Gun Woo wins. (Being a poker n00b, I have no idea how a king, queen and a nine wins two aces and a four, but okay.) He also admits that he’s listened to and remembered every single word Kang’s said. Kang probably lost on purpose so he could give the conductor’s baton to Gun Woo (it’s the one he started out with, which makes it more significant).

Before going to bed, Gun Woo stops and asks the same question Ru Mi did earlier in the day – Did Kang help them out?

The next day everyone’s busy setting up the outdoor venue. Both Hee Yun and Park have trouble at home, with Hee Yun’s daughter angry at being neglected and Park’s wife not knowing he’s been laid off.

Park rushes to the concert hall, to at least appear to be part of the orchestra. Outside, during a squabble between Park’s daughter and another girl, the truth comes out. Kang appears at the last minute and apologizes for the situation, and tells Park’s dismayed wife that her husband’s performing with the city orchestra tonight. (That was nice of him.)

Of course, Park isn’t off the hook. She’s more angry about the not telling than the actual fact of his being laid off.

Up in the safety of his office, the mayor is freaking out about Mouse Orchestra’s qualification. He isn’t completely powerless to sabotage them, however, and sends construction workers to the area where Mouse is performing.

Right before the concert, Kim goes through another episode, and this time Yi Deun goes through with the charade of being his daughter, and smoothes things over. Things just don’t seem destined to go well, however, as the organizer of the music festival calls Gun Woo aside to joke about how supportive Kang Mae is.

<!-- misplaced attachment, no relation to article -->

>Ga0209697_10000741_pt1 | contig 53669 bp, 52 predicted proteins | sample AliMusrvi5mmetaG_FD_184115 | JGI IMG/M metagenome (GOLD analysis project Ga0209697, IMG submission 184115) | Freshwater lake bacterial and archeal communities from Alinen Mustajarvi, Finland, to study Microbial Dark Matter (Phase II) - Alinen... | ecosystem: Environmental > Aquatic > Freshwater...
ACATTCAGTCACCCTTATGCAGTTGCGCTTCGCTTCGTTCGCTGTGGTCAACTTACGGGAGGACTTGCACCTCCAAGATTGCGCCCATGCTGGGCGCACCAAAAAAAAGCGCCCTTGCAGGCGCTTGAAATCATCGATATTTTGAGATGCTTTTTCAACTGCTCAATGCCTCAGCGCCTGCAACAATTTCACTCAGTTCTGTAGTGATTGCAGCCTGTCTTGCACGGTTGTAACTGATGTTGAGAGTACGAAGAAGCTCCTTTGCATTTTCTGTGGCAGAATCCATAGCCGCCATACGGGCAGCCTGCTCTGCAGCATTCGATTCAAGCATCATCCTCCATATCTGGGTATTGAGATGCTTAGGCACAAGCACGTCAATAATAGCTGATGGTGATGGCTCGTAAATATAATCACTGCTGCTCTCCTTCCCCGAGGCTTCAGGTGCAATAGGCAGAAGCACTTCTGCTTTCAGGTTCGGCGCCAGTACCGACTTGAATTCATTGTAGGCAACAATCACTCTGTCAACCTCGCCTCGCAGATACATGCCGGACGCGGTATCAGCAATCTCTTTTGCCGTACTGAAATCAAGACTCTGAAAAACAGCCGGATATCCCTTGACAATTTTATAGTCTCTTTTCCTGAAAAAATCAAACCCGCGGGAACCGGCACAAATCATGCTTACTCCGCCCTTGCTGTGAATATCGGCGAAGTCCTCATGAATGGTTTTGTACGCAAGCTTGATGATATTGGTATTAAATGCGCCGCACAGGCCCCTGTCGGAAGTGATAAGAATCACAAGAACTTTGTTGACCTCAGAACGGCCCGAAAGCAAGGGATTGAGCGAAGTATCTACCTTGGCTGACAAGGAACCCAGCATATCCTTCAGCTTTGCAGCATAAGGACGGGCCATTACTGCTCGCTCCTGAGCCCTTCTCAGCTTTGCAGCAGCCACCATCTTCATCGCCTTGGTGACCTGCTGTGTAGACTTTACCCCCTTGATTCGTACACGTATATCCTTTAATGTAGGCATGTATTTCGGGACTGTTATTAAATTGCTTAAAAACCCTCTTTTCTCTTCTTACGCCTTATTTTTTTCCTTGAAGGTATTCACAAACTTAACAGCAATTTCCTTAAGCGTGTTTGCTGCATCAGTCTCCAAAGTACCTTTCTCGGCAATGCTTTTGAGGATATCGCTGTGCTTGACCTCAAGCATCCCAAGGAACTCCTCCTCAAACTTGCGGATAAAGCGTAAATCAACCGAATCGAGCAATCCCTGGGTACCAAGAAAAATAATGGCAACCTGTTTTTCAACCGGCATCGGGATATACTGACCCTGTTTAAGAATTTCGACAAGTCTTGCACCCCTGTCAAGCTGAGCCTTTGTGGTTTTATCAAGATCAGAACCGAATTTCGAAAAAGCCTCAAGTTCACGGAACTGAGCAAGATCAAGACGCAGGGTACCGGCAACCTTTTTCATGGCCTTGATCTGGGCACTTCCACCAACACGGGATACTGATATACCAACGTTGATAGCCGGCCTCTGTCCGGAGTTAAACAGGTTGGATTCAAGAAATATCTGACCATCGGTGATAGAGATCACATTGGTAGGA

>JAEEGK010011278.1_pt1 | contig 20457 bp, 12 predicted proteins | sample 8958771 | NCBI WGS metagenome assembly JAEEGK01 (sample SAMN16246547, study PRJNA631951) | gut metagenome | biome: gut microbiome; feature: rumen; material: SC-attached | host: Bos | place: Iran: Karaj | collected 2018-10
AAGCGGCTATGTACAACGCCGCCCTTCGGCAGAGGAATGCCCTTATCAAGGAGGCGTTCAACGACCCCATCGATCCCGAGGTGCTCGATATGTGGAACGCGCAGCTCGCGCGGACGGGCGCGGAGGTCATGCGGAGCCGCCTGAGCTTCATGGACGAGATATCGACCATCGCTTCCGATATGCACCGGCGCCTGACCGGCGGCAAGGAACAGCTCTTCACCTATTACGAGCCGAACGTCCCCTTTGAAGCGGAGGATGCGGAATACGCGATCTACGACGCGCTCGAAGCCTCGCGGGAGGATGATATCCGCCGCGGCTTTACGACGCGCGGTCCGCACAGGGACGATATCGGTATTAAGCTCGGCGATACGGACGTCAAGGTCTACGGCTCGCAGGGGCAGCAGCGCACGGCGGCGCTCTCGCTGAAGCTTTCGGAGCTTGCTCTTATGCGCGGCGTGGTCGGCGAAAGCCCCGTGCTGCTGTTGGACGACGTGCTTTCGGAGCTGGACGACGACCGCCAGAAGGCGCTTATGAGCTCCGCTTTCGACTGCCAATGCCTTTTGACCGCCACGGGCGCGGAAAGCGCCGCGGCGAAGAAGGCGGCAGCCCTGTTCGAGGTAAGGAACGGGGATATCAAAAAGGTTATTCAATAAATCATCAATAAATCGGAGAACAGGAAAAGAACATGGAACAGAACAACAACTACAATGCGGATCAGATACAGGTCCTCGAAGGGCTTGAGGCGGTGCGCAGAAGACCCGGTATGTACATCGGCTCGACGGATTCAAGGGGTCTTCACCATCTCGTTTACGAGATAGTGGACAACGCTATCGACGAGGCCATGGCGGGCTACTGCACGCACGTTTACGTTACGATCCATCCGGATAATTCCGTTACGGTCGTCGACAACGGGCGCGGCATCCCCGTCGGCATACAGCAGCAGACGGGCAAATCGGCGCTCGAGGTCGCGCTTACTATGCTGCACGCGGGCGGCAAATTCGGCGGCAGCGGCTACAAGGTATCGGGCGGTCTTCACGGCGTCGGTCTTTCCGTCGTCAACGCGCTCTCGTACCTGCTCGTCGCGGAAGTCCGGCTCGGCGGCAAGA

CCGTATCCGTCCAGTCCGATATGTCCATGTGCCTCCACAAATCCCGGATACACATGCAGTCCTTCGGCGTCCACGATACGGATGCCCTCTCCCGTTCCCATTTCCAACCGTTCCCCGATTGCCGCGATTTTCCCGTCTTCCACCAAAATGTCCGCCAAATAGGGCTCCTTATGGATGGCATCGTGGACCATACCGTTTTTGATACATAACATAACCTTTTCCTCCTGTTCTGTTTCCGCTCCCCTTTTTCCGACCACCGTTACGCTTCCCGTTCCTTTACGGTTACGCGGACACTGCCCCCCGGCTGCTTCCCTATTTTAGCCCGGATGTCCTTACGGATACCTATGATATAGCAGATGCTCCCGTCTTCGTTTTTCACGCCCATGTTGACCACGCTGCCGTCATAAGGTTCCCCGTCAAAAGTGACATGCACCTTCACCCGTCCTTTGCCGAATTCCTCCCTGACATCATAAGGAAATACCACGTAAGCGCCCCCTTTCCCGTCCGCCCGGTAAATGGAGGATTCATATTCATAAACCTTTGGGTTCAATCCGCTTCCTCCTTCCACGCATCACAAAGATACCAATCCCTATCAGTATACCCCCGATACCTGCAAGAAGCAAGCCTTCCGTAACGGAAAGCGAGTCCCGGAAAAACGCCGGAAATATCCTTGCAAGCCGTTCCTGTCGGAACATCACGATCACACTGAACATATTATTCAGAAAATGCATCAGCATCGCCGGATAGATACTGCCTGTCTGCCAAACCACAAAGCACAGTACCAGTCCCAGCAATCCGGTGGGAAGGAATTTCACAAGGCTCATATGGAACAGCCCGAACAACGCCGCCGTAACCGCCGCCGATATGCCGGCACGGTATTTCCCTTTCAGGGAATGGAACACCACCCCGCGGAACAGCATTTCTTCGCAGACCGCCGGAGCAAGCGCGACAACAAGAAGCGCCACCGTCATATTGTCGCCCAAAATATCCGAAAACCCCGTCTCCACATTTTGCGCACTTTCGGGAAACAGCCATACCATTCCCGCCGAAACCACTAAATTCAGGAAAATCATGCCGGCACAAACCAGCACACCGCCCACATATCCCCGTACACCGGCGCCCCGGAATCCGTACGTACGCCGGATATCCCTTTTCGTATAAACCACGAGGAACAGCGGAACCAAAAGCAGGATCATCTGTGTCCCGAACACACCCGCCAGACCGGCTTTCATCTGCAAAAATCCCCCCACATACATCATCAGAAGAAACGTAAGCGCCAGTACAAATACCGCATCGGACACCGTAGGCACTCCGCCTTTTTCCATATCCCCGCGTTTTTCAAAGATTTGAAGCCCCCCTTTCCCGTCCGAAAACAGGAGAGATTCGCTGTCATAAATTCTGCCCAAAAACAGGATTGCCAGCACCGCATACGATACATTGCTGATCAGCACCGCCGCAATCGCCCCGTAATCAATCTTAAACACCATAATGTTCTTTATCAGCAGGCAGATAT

None of the news sits well with Gun Woo, who goes to see Kang right before both of their concerts. Junior is disappointed, because he always thought that Kang Mae had their best interests at heart (he does, but Gun Woo’s just not hearing it). As Kang Mae goes on to say how useless they all are, Gun Woo asks him if he said this to Ru Mi too, if he was this harsh when Ru Mi lost her hearing.

Now it’s Kang’s turn to be puzzled and shocked. Gun Woo announces that he dislikes Ru Mi for choosing to like Kang, and decides to fight against Kang Mae for real this time. He also gives back the baton and walks away.

End episode.


– LJA did well in this episode, especially during the scene when she realizes that she’s deaf. And I was all worried. 😀

– I get the feeling that i’ve seen this plot device before. It really seems like they’re manufacturing conflict, because to me, Kang helping them out wasn’t such a huge deal – they were going to be binned, okay? Also, wishing for a bit of subtlety, though all this shouting does have its upsides.

– People have wanted to know what Kang Mae’s ringtone was – it’s a violin version of the 3rd movement of Beethoven’s Sonata No. 8, the Pathétique (thanks, Evange!). Gun Woo’s is a more modern version of the Winter motif from Vivaldi’s Four Seasons.



28 Comments from the Beanut Gallery
  1. jen

    i like how you posted a chinese song, diff
    and the obama comment LOL; im canadian but i’m in the states for school and the presidential elections are @[email protected] me

    thx for the recap!

  2. javabeans

    Great song 😉

    (Oh, and trust me, us Amurrikans sure wish Canadians could vote too. Especially since a good number of us are looking to join you should all hell break loose next Tuesday.)

  3. pabo ceo reom